We could go on and on but suffice it to say that the guidance on data integrity is replete with instances of regulation by guidance.  We had hoped that an administration that claims to be concerned about over-regulation would make sure to prevent this, whether it is the result of notice and comment rulemaking, or the result of the more pernicious “regulation by guidance.”

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Comments on FDA’s Proposed Rule Governing the De Novo Classification Process

Comments on FDA’s Proposed Rule Governing the De Novo Classification Process

By Jeffrey K. Shapiro & Allyson B. Mullen

On December 4, 2018, FDA issued a proposed rule that would govern the de novo classification process.  After a comment period, it may be re‑issued as a final rule to take affect 90 days after publication.   While we agree with FDA’s goal of creating greater consistency and predictability in the de novo process, the proposed rule appears in some respects to unduly increase the burden on applicants.  In this regard, the proposed rule would make the de novo process look more like review of a premarket approval (PMA) application than a 510(k) submission.  It is also not clear if FDA has statutory authority to implement certain features of the proposed rule.

As a reminder, de novo classification allows the placement of novel device types into Class I and Class II, rather than burdening them with the Class III, PMA approval process that applies by statutory default to all new device types.  After a new device type is classified in Class I or Class II via de novo classification, similar devices within the same generic type can proceed to market based upon 510(k) clearance.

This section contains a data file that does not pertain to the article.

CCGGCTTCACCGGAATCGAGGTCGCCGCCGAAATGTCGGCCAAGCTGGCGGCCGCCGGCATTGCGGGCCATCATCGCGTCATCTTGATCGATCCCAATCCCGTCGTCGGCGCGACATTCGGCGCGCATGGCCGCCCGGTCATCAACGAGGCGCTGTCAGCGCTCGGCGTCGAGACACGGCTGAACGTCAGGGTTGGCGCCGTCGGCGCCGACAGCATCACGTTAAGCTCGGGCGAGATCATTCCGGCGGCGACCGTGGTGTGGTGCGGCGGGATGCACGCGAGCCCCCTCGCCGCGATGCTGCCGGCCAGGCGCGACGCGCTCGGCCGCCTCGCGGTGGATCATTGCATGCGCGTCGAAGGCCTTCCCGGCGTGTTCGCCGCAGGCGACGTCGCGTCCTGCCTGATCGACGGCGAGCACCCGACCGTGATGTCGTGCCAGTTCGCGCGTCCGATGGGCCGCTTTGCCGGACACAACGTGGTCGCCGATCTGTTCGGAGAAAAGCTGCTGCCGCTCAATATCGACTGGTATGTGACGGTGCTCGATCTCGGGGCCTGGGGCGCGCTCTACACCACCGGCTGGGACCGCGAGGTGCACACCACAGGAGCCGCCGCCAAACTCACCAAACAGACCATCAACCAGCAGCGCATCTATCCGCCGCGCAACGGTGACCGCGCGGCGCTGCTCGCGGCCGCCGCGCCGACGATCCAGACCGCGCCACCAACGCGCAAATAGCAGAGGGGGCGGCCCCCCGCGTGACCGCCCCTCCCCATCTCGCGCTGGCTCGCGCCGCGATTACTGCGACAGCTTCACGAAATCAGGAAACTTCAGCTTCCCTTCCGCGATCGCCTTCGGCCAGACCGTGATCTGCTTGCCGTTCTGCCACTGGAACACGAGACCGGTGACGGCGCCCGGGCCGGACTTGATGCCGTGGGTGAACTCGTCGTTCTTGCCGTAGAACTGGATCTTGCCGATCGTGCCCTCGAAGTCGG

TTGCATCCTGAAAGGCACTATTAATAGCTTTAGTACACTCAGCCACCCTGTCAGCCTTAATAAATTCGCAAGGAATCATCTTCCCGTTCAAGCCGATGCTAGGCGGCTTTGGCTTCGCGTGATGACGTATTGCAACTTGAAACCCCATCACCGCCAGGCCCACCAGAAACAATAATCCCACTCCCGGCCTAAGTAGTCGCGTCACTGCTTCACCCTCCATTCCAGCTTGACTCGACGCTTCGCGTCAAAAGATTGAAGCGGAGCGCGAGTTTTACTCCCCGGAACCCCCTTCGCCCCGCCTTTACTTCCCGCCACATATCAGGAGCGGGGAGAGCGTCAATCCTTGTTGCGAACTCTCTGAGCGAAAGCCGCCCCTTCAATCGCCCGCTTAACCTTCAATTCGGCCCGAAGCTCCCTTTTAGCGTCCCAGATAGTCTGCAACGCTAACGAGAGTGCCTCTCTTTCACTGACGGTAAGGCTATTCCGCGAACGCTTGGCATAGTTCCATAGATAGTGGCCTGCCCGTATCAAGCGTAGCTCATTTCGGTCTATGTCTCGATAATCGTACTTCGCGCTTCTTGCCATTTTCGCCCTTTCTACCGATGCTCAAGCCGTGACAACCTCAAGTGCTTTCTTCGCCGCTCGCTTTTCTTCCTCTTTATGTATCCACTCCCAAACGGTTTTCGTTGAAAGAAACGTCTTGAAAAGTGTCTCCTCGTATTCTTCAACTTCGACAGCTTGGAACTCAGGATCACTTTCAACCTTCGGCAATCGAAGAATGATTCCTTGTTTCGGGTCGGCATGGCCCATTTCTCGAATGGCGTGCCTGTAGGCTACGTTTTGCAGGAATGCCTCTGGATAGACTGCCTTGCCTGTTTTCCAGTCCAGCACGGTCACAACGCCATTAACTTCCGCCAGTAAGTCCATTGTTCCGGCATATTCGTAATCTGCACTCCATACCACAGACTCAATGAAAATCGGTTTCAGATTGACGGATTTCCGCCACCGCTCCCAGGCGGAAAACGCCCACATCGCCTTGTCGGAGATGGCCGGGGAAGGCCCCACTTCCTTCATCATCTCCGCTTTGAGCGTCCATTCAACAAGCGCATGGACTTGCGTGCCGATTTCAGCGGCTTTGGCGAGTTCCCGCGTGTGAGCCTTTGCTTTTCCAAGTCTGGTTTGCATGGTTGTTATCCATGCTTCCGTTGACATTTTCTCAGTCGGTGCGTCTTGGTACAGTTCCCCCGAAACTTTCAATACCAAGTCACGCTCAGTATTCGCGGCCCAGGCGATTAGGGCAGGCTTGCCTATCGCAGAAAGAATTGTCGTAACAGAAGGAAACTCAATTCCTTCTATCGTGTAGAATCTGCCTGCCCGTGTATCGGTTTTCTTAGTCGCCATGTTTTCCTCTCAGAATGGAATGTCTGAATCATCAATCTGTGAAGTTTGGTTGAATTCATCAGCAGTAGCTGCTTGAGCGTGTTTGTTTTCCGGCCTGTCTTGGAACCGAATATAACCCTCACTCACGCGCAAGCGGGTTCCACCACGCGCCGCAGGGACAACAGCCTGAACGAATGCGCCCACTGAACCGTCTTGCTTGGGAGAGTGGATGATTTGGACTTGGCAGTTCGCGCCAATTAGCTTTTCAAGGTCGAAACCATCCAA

Most of FDA’s classification regulations were adopted for devices on the market in the 1970s and 1980s.  As time has passed, more novel device types have been developed.  The de novo process is an important way to expand the classification regulations to incorporate new Class I and Class II device types.

Until recently, there was little written guidance from FDA as to how de novo reviews would be conducted.  In recent years, FDA has issued several guidance documents on various aspects of the de novo program (for example: here, here and here).  A regulation would harden “recommendations” in a guidance document into “requirements” that must be followed.  A regulation gives both industry and FDA less flexibility, but it also gives greater certainty about the rules of the road.

In general, the proposed rule is consistent with FDA’s current administrative practice in processing de novo submissions.  The proposed rule appears structurally similar to the 510(k) regulation (21 C.F.R. Part 807, Subpart E) and the PMA regulation (21 C.F.R. Part 814), in setting forth requirements for (i) the format and content of a de novo submission, (ii) the procedures governing FDA’s review, and (iii) grounds for denial.

The proposed content requirements are nearly the same as those FDA proposed in its draft guidance, Acceptance Review for De Novo Classification Requests (Nov. 2017) (see our blog post here).  But, there are several additions that will likely increase the burden on applicants.  For example, de novo sponsors will be required to submit:

  • a bibliography of all published and unpublished reports on the device and any other information relevant to a device’s safety or effectiveness;
  • samples of the device and its components, if requested by FDA; and
  • advertisements for the device.